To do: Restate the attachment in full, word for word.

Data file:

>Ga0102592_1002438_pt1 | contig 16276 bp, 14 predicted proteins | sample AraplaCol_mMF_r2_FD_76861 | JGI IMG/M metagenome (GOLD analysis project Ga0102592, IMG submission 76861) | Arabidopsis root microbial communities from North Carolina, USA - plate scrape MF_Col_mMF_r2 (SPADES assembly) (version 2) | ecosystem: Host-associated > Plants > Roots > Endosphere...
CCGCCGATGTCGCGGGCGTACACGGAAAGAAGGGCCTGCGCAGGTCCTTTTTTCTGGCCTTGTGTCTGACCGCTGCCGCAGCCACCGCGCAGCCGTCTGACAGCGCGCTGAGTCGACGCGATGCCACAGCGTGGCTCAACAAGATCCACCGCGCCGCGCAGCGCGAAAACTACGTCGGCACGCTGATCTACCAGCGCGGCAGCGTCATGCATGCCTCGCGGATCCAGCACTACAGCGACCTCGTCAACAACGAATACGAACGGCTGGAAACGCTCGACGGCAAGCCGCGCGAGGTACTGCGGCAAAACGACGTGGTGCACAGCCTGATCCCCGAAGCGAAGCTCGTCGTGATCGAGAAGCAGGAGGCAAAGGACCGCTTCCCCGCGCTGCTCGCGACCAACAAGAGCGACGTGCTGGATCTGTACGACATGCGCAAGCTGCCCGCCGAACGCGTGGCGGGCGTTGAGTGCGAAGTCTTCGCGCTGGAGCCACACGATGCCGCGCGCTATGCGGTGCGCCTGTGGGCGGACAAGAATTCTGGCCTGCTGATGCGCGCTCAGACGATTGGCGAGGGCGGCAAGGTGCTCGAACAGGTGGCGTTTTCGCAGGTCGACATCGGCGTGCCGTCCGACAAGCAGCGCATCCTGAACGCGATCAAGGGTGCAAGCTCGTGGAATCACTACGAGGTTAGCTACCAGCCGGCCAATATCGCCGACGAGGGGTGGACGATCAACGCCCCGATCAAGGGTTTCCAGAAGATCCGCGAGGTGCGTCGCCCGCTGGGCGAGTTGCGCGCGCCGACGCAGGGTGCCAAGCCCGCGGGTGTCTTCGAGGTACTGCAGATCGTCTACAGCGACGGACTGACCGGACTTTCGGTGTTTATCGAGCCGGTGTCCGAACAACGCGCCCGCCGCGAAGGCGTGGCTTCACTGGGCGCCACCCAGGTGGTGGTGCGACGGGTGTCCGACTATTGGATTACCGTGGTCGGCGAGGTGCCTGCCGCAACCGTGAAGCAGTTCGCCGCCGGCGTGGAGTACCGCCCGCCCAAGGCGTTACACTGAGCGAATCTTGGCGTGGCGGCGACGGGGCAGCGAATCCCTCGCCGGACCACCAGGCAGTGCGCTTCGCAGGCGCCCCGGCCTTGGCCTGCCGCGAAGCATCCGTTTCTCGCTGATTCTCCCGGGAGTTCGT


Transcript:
>Ga0102592_1002438_pt1 | contig 16276 bp, 14 predicted proteins | sample AraplaCol_mMF_r2_FD_76861 | JGI IMG/M metagenome (GOLD analysis project Ga0102592, IMG submission 76861) | Arabidopsis root microbial communities from North Carolina, USA - plate scrape MF_Col_mMF_r2 (SPADES assembly) (version 2) | ecosystem: Host-associated > Plants > Roots > Endosphere...
CCGCCGATGTCGCGGGCGTACACGGAAAGAAGGGCCTGCGCAGGTCCTTTTTTCTGGCCTTGTGTCTGACCGCTGCCGCAGCCACCGCGCAGCCGTCTGACAGCGCGCTGAGTCGACGCGATGCCACAGCGTGGCTCAACAAGATCCACCGCGCCGCGCAGCGCGAAAACTACGTCGGCACGCTGATCTACCAGCGCGGCAGCGTCATGCATGCCTCGCGGATCCAGCACTACAGCGACCTCGTCAACAACGAATACGAACGGCTGGAAACGCTCGACGGCAAGCCGCGCGAGGTACTGCGGCAAAACGACGTGGTGCACAGCCTGATCCCCGAAGCGAAGCTCGTCGTGATCGAGAAGCAGGAGGCAAAGGACCGCTTCCCCGCGCTGCTCGCGACCAACAAGAGCGACGTGCTGGATCTGTACGACATGCGCAAGCTGCCCGCCGAACGCGTGGCGGGCGTTGAGTGCGAAGTCTTCGCGCTGGAGCCACACGATGCCGCGCGCTATGCGGTGCGCCTGTGGGCGGACAAGAATTCTGGCCTGCTGATGCGCGCTCAGACGATTGGCGAGGGCGGCAAGGTGCTCGAACAGGTGGCGTTTTCGCAGGTCGACATCGGCGTGCCGTCCGACAAGCAGCGCATCCTGAACGCGATCAAGGGTGCAAGCTCGTGGAATCACTACGAGGTTAGCTACCAGCCGGCCAATATCGCCGACGAGGGGTGGACGATCAACGCCCCGATCAAGGGTTTCCAGAAGATCCGCGAGGTGCGTCGCCCGCTGGGCGAGTTGCGCGCGCCGACGCAGGGTGCCAAGCCCGCGGGTGTCTTCGAGGTACTGCAGATCGTCTACAGCGACGGACTGACCGGACTTTCGGTGTTTATCGAGCCGGTGTCCGAACAACGCGCCCGCCGCGAAGGCGTGGCTTCACTGGGCGCCACCCAGGTGGTGGTGCGACGGGTGTCCGACTATTGGATTACCGTGGTCGGCGAGGTGCCTGCCGCAACCGTGAAGCAGTTCGCCGCCGGCGTGGAGTACCGCCCGCCCAAGGCGTTACACTGAGCGAATCTTGGCGTGGCGGCGACGGGGCAGCGAATCCCTCGCCGGACCACCAGGCAGTGCGCTTCGCAGGCGCCCCGGCCTTGGCCTGCCGCGAAGCATCCGTTTCTCGCTGATTCTCCCGGGAGTTCGT